4.6 million. The newly deployed CDMA network reached 53,030 RGUs (voice & broadband) at the end of Q3, 2010. Romtelecom also targeted customers with basic broadband requirements through a solution under the NextGen name, which had generated approximately 79,000 RGUs by the end of Q3. As of September 30, 2010, the firm’s IPTV platform with interactive video-on-demand capability, launched in late 2009, had attracted over 20,900 triple-play subscribers (VoIP, high-speed internet and IPTV). Romtelecom also introduced a dedicated sports channel, Dolce Sport Channel. The operator’s very-high-speed (2030 Mbps) VDSL internet service, also launched towards the end of last year, had built up nearly 34,000 customers by the end of Q3, 2010, an increase of almost 14,000 in the quarter. According to Romtelecom’s GM, Yorgos Ioannidis, the operator is currently working on a project, still in the evaluation phase, that will help cut costs and increase efficiency. Payroll and benefits were down 10 percent, reflecting the company’s measures to reduce personnel expenses through voluntary leave programs and improvements in network operations. Romtelecom also expects its headcount to be reduced by more than 1,000 employees over 2010. Otilia Haraga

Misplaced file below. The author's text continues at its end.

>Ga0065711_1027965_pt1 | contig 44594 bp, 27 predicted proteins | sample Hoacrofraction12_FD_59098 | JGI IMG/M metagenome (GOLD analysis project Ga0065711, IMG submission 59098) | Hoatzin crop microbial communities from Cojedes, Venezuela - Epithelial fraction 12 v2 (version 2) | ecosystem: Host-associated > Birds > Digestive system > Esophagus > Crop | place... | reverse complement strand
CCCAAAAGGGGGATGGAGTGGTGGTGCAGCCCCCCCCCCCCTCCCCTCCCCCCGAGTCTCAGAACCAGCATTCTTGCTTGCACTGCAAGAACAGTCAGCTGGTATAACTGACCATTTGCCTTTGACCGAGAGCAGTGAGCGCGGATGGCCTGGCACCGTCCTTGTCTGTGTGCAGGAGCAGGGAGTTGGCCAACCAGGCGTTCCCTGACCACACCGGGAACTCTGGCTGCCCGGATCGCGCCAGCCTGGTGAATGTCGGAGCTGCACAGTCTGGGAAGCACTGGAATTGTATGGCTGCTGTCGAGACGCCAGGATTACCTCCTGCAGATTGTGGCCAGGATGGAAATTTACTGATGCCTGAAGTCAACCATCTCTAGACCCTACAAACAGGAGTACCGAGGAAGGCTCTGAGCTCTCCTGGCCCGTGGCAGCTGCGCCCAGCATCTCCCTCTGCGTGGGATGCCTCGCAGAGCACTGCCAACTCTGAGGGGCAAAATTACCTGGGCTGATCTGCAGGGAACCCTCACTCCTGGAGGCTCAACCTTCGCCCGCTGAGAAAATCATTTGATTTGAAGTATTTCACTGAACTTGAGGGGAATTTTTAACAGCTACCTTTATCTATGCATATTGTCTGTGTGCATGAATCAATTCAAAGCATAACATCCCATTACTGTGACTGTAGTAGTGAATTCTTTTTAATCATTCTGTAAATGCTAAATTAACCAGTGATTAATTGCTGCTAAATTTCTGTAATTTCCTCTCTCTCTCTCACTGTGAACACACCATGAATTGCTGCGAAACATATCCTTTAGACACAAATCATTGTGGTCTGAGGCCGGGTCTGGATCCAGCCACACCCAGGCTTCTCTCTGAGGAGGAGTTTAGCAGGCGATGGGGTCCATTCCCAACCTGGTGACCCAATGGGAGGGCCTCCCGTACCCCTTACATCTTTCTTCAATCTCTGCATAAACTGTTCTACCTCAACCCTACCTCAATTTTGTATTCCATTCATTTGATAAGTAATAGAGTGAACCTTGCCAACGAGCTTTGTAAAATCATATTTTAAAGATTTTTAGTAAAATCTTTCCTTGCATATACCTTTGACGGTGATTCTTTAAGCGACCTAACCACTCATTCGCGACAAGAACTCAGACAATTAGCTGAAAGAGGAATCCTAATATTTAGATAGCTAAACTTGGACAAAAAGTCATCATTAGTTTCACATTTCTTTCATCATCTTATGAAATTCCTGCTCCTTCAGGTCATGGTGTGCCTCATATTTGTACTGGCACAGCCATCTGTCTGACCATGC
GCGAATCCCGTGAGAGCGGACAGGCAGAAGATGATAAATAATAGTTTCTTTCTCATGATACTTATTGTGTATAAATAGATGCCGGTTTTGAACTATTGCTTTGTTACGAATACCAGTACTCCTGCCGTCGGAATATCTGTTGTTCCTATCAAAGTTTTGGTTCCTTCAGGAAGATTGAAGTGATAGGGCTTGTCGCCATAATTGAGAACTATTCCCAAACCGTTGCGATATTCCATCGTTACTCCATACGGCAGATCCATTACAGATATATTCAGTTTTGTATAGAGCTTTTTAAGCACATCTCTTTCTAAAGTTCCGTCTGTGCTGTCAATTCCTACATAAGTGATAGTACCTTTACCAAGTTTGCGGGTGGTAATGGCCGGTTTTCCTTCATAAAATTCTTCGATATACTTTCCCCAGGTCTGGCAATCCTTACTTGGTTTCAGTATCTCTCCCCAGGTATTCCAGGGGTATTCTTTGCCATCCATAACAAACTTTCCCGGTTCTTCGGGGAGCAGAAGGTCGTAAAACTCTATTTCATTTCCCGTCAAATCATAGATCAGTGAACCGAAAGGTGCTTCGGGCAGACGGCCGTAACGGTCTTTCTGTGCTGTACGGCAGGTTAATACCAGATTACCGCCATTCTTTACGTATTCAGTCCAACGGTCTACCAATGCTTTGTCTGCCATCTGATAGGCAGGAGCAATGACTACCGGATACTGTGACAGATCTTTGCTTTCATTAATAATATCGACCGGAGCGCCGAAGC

Cosmote and Germanos continue growth, post revenues of EUR 117.5 million in Q3 Mobile operator Cosmote and GSM retailer Germanos, both part of OTE Group, posted local revenues of EUR 117.5 million in Q3, an 8.5 percent growth on Q3, 2009, when revenues amounted to EUR 108.3 million. EBITDA rose to EUR 23.3 million. “EBITDA grew by 12 percent compared to the same period last year, in contrast to the negative performance posted in the first half of the year, showing significant operating improvements following the successful integration of Zapp,” said the OTE report. “We are pleased with our positive performance during the third quarter, despite the challenging economic environment, decreasing consumption and intense competition. We have continuously shaped the cost structure in order to improve our efficiency and adapt to the difficult environment, without affecting the quality of our services. We’ve kept enriching our product and services portBUSINESS REVIEW / November 8 - 14, 2010